Two of my favorite fiction authors are J.R.R. Tolkien and Jane Austen. Besides both being British, their works are worlds apart, literally – one wrote epic, sprawling stories of the battle between good and evil, while the other wrote of small town families, romance, and culture in the Regency era. If Tolkien’s heroes failed, death and darkness would sweep across the land. If Austen’s heroes failed, a lady would be single at thirty. (The horror!)
As different as they are, I had a desire to blend the best of both genres. I didn’t think it’d be the most marketable book, but then, I also thought no one else would write this. That concept sparked the genesis of The Vermilion Riddle. I wanted an epic fantasy that was also character-driven and intimate. I love how Austen deftly explored familial and romantic relationships in the framework of her society, and I was curious to see how that would unfold in the context of a traditional fantasy. I shamelessly drew influence from the Regency era for parts of my story’s culture, simply because it’s got that quaint, cozy vibe, stored inside a broad, sweeping world.
This is a snippet of what I wrote in my original query letter for The Vermilion Riddle:
“While the novel evokes elements of classic fantasy—quests, duels, and the battle of good versus evil—it thrives on character exploration. The plot hums to the beat of a cosmic conflict and climax, though the struggles within a family—between fathers and sons, brothers by blood (and not), husband and wife—forms its core melody.”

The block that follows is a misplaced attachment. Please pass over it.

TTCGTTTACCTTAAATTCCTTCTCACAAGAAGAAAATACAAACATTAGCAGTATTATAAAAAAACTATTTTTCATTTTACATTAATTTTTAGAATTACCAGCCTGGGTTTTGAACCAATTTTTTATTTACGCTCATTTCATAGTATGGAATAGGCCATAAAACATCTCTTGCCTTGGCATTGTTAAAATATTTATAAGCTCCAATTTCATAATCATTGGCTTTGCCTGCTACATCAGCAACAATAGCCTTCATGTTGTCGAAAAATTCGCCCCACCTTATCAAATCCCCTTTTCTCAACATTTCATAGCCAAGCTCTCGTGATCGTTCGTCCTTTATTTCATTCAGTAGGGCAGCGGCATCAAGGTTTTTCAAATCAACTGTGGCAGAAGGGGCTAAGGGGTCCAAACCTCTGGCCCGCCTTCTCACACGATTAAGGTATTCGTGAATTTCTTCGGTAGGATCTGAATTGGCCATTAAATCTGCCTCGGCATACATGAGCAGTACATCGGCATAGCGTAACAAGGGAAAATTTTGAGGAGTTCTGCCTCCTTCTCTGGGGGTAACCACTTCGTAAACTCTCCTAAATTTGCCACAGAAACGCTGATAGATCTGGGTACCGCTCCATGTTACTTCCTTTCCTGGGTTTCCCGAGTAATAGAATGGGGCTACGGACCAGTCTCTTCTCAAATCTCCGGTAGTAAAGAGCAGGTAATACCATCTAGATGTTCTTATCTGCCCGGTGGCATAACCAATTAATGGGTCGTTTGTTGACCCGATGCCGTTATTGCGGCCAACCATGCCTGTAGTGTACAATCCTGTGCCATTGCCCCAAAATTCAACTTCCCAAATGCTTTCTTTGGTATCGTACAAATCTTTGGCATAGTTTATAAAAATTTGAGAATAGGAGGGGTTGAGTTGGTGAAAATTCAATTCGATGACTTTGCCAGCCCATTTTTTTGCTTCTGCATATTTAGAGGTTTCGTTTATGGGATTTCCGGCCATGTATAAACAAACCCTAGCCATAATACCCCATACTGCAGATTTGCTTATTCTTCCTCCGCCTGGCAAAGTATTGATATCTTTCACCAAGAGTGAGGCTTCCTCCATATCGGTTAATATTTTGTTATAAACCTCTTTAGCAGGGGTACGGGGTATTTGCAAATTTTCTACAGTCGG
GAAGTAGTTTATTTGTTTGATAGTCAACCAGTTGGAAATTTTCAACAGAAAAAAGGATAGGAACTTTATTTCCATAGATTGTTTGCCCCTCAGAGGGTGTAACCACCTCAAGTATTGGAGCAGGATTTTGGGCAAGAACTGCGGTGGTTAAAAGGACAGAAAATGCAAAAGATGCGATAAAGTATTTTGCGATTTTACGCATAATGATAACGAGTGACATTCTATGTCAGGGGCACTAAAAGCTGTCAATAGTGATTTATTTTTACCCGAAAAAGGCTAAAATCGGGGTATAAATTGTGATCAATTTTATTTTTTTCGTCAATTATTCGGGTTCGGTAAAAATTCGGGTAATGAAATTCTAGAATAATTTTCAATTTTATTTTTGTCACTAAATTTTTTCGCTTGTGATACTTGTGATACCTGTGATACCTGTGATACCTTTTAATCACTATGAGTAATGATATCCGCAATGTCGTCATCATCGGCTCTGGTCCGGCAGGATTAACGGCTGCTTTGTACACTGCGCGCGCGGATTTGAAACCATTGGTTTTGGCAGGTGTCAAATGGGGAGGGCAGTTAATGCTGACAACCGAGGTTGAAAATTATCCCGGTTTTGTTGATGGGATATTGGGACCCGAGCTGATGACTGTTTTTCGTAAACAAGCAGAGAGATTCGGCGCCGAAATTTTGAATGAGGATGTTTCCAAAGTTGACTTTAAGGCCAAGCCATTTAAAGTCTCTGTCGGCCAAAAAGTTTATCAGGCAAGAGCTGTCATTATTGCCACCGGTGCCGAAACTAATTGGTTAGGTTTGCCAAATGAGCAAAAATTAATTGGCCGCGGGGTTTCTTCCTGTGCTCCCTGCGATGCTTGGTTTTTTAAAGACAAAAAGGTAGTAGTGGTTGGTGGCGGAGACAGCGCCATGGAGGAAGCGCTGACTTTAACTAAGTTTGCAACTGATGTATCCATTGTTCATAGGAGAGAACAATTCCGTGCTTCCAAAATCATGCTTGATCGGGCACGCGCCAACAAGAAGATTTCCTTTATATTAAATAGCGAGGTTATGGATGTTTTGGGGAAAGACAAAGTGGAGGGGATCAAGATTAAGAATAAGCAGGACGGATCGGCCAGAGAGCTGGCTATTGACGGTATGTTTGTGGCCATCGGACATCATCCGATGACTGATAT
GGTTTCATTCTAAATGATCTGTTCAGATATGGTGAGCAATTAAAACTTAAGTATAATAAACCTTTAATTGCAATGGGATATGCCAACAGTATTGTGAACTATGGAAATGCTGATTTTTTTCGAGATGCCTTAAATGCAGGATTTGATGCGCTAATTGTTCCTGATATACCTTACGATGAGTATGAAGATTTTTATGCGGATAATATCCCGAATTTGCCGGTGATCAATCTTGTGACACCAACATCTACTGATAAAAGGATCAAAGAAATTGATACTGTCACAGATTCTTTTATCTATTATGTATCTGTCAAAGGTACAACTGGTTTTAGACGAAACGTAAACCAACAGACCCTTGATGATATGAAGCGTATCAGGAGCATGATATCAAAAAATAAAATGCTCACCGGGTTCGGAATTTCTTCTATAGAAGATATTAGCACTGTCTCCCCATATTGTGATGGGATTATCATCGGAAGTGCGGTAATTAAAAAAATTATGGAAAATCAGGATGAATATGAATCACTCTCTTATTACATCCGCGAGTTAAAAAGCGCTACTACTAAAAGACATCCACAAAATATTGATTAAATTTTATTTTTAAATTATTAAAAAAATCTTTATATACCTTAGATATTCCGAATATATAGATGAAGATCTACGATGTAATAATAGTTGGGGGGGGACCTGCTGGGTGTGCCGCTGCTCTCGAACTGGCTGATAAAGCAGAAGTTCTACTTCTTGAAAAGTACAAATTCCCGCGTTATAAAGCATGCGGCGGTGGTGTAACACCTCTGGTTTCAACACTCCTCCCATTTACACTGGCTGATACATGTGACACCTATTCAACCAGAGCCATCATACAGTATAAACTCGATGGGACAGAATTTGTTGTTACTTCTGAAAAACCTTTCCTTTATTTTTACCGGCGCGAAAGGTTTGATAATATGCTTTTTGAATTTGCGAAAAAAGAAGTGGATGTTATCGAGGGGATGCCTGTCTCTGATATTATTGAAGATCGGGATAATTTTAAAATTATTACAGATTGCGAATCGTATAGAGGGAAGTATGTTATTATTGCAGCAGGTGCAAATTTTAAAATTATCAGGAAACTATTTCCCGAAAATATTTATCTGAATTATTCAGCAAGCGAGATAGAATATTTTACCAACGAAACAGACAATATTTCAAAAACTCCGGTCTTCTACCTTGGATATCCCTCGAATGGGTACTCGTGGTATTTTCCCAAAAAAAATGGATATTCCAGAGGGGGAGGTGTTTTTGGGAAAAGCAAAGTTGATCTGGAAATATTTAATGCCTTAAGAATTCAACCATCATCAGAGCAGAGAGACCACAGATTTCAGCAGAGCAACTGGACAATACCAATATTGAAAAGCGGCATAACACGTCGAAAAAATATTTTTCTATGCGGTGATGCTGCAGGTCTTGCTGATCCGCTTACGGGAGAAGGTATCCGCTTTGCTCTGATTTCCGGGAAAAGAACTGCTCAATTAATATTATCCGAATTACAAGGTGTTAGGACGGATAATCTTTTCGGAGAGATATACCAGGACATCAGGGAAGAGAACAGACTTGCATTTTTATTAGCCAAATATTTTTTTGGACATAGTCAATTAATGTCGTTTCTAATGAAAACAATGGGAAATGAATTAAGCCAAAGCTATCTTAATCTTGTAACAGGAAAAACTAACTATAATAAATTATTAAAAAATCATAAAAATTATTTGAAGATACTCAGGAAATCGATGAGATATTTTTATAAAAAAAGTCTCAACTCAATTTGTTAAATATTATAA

When it came to the characters and relationships in the story, three questions framed my writing.
What makes a strong, relatable, and feminine heroine?
What happens to brothers who are pitted against each other ideologically?
What does a love story that happens after marriage look like?
I did not know, concretely, the answer to any of these when I began, and Riddle was going to be my way of exploring them. In retrospect, I was in over my head. I’m not sure if I ever found totally satisfactory answers, but as I worked on the novel over the years, I felt the story mature quietly alongside of me. There were nuggets of wisdom I gleaned from life and other people that made their way into the story. There were also surprising insights that emerged from the characters as I was writing.
In the end, I wanted to write characters who, though born into another world, were achingly human. Though they chase ancient secrets and face the fury of the faerie-kind, they aren’t wrapped in an air of mythology that makes them feel far removed from us. They are the sort of people who could be legends – but a legend is usually formed in retrospect. They are like Merry and Pippin, hobbits who felt like useless baggage for much of their journey before they were hailed as heroes.
That’s what I strove for, at least – a story that’s epic yet intimate, that’s far-flung and yet close to home.
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To celebrate her tour, Dana is giving away the grand prize package of a $50 Amazon gift card and a paperback copy of The Vermilion Riddle (e-book for those outside the US)!!
Be sure to comment on the blog stops for nine extra entries into the giveaway! Click the link below to enter.